Suffering from Suffrage: Welfare State Development and the Politics of Negative Conditionality

Thursday, July 13, 2017
Gilbert Scott Building - Room 253 (University of Glasgow)
Carsten Jensen , Aarhus University
Magnus Bergli Rasmussen , Department of Government, Aarhus University
David Delfs Erbo Andersen , Department of Political Science and Government, Aarhus University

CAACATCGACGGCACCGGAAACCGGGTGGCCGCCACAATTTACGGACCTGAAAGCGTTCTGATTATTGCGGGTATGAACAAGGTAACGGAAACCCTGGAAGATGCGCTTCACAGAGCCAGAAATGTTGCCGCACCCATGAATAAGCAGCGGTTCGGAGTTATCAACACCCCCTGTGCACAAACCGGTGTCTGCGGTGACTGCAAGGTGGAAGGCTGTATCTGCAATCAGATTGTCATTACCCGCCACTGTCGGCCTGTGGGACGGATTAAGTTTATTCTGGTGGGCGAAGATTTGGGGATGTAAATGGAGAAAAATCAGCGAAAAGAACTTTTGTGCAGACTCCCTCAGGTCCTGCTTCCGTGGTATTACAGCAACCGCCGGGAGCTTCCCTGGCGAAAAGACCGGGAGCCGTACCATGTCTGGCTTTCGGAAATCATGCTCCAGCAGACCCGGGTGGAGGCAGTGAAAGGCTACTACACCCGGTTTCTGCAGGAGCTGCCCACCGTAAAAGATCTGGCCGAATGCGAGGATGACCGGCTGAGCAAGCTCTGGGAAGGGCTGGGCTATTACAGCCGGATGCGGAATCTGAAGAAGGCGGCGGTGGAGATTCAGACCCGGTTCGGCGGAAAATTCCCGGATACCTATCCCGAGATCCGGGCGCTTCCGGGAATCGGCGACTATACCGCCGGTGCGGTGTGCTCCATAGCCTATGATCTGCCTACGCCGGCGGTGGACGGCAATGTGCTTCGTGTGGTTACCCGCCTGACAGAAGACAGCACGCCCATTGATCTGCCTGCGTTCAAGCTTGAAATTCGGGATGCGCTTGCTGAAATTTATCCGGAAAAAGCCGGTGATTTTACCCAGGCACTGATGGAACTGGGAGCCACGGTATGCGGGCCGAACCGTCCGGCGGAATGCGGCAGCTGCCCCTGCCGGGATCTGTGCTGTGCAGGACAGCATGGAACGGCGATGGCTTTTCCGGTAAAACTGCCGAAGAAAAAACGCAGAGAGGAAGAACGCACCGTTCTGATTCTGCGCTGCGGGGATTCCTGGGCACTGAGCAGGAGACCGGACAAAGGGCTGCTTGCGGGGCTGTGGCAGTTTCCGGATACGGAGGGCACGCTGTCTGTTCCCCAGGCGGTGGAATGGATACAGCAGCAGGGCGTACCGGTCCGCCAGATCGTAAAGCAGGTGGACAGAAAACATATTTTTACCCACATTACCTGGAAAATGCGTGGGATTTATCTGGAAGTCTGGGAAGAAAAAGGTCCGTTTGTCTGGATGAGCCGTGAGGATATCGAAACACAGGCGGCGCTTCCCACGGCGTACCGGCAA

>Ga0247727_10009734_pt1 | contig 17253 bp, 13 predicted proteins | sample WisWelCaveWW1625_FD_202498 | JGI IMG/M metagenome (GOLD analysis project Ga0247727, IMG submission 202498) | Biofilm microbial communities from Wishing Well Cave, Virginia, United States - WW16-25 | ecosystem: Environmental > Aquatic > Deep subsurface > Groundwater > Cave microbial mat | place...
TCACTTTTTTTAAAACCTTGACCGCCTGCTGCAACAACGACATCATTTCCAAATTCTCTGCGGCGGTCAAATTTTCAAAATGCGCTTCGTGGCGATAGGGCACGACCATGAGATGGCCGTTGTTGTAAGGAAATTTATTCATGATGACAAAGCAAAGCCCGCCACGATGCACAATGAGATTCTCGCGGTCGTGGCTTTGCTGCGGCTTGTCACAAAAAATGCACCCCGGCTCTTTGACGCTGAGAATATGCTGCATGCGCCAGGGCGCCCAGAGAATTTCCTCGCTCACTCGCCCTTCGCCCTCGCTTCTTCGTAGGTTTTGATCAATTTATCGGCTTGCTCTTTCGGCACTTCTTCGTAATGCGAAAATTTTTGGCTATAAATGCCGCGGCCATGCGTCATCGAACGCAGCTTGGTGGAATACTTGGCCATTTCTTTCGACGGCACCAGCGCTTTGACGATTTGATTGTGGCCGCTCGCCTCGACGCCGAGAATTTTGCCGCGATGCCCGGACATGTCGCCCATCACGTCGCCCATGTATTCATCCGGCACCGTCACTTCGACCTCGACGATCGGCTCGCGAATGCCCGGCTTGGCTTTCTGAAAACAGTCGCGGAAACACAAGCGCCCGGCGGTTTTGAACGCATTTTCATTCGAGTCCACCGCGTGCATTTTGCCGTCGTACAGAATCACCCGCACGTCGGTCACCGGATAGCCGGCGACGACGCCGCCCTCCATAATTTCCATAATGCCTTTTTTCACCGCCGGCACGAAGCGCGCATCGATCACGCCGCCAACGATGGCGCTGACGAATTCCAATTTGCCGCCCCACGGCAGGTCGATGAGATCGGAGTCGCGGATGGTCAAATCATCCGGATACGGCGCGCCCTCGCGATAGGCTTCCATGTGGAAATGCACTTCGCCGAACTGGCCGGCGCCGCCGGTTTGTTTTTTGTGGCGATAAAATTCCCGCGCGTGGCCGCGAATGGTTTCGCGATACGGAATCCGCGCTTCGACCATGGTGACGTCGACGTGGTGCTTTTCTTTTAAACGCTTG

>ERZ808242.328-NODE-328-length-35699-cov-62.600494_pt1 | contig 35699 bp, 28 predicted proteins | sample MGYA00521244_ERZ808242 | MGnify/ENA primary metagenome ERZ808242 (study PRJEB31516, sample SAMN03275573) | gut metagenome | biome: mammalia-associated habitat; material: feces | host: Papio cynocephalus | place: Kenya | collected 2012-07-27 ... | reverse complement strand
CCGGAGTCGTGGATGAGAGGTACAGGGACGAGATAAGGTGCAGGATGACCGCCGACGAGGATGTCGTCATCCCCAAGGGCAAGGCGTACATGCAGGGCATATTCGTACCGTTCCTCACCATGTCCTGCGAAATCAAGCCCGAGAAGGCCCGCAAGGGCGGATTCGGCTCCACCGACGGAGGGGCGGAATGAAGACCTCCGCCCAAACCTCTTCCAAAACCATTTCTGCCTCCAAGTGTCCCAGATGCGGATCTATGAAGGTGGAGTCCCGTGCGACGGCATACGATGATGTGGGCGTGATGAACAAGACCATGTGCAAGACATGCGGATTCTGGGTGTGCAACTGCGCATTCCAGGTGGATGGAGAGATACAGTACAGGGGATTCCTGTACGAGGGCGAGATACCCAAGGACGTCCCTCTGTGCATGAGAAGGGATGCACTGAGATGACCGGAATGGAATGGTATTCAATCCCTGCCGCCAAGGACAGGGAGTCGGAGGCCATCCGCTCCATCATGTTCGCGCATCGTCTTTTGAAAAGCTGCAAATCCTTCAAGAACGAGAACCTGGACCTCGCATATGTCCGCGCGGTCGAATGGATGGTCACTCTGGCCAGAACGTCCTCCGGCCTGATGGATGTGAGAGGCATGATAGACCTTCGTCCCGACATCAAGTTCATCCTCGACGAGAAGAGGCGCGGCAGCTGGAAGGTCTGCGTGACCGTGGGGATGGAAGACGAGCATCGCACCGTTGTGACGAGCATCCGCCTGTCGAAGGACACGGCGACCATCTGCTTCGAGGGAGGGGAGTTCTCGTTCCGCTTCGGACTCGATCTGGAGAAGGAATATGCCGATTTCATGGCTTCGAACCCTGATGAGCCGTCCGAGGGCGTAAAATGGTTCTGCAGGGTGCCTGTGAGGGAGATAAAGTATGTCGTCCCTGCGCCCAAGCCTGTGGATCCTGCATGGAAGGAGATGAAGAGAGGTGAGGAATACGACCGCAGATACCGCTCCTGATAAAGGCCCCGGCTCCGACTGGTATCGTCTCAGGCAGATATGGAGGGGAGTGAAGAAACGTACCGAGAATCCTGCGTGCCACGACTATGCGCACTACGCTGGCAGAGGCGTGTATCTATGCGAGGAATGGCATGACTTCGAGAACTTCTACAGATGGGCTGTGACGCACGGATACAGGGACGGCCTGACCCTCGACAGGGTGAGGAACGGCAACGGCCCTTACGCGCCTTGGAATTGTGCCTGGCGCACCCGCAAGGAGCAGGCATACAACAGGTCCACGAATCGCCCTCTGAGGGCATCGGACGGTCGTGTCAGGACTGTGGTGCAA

Following the landmark essay of Marshall, Citizenship and the Social Class (1949), it has conventionally been assumed that the introduction and expansion of social rights in Europe happened as the final stage of a long process of democratization that included the granting of first civil and then political rights. We present a radically different perspective on the relationship between democratization, more precisely expanding suffrage, and social rights. First, in countries with an existing poor relief system, the primary effect of suffrage extension was to reduce public social spending, not expand it. Second, the way this retrenchment occurred was partly by creating a negative link between social rights, on the one hand, and civil and political rights, on the other. Enjoying one’s social rights often meant losing some or most of one’s civil or political rights; what we call democratic disqualification.  Well into the 20th century, it makes little sense to analyze social rights in isolation from civil and political rights.